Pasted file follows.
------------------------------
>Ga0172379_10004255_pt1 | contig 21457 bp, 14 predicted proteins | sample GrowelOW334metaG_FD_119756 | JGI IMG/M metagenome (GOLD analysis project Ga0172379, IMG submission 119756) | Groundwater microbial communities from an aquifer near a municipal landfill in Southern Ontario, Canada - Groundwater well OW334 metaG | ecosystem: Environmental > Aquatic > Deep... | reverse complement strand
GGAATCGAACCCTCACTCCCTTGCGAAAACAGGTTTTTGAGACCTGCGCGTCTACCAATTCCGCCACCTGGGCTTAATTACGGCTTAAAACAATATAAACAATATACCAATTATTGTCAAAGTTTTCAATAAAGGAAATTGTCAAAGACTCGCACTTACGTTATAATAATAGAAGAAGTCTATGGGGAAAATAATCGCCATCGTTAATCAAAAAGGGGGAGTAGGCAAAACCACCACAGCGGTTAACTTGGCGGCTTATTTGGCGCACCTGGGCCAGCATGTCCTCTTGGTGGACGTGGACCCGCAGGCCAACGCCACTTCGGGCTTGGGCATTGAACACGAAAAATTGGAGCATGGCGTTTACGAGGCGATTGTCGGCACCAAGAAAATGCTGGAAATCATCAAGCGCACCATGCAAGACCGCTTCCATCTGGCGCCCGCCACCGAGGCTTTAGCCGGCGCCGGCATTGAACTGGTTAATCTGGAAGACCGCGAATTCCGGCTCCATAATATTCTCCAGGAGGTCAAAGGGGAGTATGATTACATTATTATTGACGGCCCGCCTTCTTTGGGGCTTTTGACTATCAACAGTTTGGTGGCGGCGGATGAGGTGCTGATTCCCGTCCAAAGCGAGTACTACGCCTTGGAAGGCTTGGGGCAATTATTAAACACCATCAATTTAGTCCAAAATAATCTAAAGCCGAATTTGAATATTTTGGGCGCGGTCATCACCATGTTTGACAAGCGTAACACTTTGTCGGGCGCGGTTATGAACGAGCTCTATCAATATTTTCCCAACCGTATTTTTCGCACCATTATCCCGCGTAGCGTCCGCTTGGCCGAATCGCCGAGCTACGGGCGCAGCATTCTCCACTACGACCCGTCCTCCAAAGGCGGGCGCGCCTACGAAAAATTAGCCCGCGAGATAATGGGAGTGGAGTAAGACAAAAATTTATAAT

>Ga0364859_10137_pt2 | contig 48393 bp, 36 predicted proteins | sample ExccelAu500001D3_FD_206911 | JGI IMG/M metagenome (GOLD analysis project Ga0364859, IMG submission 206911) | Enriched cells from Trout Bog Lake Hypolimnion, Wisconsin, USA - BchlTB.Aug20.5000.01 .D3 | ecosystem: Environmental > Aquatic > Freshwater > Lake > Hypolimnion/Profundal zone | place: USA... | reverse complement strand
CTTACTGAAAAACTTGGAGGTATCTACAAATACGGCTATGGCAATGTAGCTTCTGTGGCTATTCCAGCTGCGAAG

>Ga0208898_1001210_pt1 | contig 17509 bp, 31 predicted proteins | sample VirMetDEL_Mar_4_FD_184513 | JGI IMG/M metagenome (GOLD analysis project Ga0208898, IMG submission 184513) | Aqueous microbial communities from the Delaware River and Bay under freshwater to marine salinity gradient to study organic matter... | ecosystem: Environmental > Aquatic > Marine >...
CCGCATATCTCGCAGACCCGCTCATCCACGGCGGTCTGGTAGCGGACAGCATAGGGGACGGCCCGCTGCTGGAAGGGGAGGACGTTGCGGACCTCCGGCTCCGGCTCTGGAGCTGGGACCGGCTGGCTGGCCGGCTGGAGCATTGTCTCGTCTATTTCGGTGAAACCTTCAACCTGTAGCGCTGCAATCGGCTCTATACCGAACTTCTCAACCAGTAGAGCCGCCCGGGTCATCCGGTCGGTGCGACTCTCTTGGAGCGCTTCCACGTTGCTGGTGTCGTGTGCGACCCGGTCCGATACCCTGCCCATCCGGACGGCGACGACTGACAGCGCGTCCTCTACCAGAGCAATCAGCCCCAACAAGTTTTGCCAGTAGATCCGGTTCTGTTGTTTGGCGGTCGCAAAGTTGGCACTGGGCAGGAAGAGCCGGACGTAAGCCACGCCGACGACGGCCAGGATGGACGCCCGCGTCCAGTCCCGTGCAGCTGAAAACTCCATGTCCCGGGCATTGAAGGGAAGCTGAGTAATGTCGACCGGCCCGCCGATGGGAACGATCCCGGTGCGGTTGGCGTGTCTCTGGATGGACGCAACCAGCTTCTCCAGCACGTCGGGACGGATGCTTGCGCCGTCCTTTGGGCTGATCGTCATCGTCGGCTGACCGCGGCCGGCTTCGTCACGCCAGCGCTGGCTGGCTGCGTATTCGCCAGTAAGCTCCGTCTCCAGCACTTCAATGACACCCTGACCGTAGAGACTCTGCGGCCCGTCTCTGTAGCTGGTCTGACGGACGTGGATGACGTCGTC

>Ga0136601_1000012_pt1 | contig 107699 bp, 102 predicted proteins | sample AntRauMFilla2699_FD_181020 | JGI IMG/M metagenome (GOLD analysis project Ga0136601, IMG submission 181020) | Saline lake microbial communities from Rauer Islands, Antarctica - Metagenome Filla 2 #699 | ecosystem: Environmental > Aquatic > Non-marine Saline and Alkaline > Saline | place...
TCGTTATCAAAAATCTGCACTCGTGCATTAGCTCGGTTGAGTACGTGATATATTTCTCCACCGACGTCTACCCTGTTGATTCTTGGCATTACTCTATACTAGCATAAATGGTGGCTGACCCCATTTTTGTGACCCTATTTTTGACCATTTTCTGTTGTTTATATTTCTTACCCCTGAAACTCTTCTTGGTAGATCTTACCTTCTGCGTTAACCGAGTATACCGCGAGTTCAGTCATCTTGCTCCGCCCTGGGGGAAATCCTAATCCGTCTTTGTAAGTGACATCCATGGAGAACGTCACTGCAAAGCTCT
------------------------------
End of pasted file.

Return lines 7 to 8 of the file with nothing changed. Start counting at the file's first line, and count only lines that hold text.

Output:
>Ga0136601_1000012_pt1 | contig 107699 bp, 102 predicted proteins | sample AntRauMFilla2699_FD_181020 | JGI IMG/M metagenome (GOLD analysis project Ga0136601, IMG submission 181020) | Saline lake microbial communities from Rauer Islands, Antarctica - Metagenome Filla 2 #699 | ecosystem: Environmental > Aquatic > Non-marine Saline and Alkaline > Saline | place...
TCGTTATCAAAAATCTGCACTCGTGCATTAGCTCGGTTGAGTACGTGATATATTTCTCCACCGACGTCTACCCTGTTGATTCTTGGCATTACTCTATACTAGCATAAATGGTGGCTGACCCCATTTTTGTGACCCTATTTTTGACCATTTTCTGTTGTTTATATTTCTTACCCCTGAAACTCTTCTTGGTAGATCTTACCTTCTGCGTTAACCGAGTATACCGCGAGTTCAGTCATCTTGCTCCGCCCTGGGGGAAATCCTAATCCGTCTTTGTAAGTGACATCCATGGAGAACGTCACTGCAAAGCTCT